Depending on desired consistency, you might need to cook for longer.
You may cook on high to reduce to required time, but be sure to keep an eye on the ketchup and stir to prevent sticking or scorching.


Calories: 157kcal | Carbohydrates: 35g | Protein: 4g | Fat: 1g | Saturated Fat: 1g | Sodium: 1193mg | Potassium: 1152mg | Fiber: 7g | Sugar: 26g | Vitamin A: 3780IU | Vitamin C: 63.9mg | Calcium: 81mg | Iron: 1.6mg


Have you tried making condiments at home? What’s your favorite?

About Megan

Megan Myers is a copyeditor and spatula-wielding mom seeking out the simpler life in Texas. Her blog, Stetted, focuses on her family’s journey from junk food addiction to a diet of local, organic, and whole foods, while exploring the many options farmers provide.

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  1. I’ve made homemade dressing before but never ketchup. It sounds so good.

  2. Stonewall Kitchens sells ketchup and it is delicious…I never would have thought of making my own until I had tasted some really tasty ketchup. It makes sense, since homemade is better than store bought for some many items. I like the idea of using my slow cooker, thanks.

  3. I am going to pass this along to friends! What a great sounding recipe!

  4. I’ve mixed up my own ketchup from tomato sauce & vinegar, but hadn’t thought of starting with tomatoes! I have some paste tomatoes growing in my garden, so I’ll definitely give this a try!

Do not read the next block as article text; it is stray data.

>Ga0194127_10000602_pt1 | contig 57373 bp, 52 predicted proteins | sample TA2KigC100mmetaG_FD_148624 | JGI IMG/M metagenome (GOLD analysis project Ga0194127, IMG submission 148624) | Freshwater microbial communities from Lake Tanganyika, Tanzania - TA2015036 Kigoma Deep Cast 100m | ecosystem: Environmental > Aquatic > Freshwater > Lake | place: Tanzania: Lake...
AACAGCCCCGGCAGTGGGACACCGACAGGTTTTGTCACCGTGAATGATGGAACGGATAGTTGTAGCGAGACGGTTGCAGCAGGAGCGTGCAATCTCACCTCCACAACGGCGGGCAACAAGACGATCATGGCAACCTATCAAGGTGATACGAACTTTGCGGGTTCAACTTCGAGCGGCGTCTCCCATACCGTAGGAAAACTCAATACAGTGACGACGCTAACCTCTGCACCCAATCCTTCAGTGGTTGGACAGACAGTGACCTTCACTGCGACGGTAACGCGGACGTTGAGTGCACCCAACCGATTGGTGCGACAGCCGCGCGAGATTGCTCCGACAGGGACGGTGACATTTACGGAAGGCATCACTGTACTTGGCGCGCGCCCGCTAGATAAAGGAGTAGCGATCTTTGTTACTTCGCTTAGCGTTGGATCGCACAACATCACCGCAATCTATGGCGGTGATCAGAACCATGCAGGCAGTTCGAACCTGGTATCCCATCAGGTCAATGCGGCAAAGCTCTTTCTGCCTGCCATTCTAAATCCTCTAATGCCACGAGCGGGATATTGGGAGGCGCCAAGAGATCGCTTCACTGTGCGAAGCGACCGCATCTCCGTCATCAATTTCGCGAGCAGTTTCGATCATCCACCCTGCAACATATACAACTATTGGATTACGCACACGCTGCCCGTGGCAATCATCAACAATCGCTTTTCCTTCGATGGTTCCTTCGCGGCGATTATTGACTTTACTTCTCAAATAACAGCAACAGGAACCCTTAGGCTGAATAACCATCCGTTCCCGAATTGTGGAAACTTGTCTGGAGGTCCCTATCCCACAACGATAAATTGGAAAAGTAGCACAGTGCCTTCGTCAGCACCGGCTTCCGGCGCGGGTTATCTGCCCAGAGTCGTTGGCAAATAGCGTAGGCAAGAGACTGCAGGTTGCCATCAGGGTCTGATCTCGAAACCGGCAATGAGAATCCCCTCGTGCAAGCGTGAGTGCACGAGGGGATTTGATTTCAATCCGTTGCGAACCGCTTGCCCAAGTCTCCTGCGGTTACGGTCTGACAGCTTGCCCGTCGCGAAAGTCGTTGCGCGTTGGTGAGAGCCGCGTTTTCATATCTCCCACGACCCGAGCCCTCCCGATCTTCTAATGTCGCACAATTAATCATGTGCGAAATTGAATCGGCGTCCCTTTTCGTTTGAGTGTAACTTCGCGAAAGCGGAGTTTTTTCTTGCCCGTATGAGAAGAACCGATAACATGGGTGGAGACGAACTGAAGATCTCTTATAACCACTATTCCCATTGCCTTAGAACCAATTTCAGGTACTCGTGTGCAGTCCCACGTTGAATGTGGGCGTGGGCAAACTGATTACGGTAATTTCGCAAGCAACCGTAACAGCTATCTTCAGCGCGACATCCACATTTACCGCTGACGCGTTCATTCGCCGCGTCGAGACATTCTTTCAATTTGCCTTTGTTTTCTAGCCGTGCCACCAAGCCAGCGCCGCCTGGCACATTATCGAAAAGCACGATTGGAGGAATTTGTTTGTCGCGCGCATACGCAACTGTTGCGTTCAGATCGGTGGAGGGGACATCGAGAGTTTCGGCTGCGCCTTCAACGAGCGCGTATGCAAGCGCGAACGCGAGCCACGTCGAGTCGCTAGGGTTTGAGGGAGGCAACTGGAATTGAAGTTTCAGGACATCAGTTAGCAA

My trick for the texture (and easiness) is leaving the skins on, but giving it a whir with my immersion blender to make it all smooth when it’s done. I do it for tomato sauce or berry sauces.

    Do you know if this does freeze well?

    • @Mystie, I do freeze this. I recommend thawing it in the fridge, and then giving it a good stir before using it. Remember to use freezer-safe containers!

  5. This is the year that I’ll make ketchup, so thank you for this easy method. I haven’t bought commercially made jam in three years. This year, I’m making tomatillo sauce and salsa, because I use them all the time. Canning is a blast!

  6. Thanks for the ketchup recipe. I can’t wait for the canning post! It’s a new hobby of mine- I just bought my first canner.

  7. 5 stars
    This is great! I’m sure it taste much better then store bought brands too!

  8. This looks like a ketchup I might actually like! Thanks for sharing it.
    I have made relish with my mother-in-law, but since it’s something I don’t really like, I wouldn’t call it a favorite.

  9. I’ve made homemade mustard before, but have never tried ketchup. Your instructions are so clear, I absolutely must try this now. Thank you for putting the water bath canning info in there, too!

  10. looks so yummy- I might start actually eating ketchup!

  11. 5 stars
    Homemade ketchup and it’s made in the slow-cooker! I’m sold!

  12. This sounds yummy! Can’t wait to try it, once our tomatoes come in. The condiments I’ve made the most are things like plum sauce or apricot mustard. Never ketchup, though.

  13. I am so excited! My slow cooker is my favourite kitchen appliance, but I had no idea you could use it to make ketchup. Awesome. NOW if only I can get through the summer without all of my roma tomato crop getting blight!

  14. I made this ketchup yesterday, and it turned out great.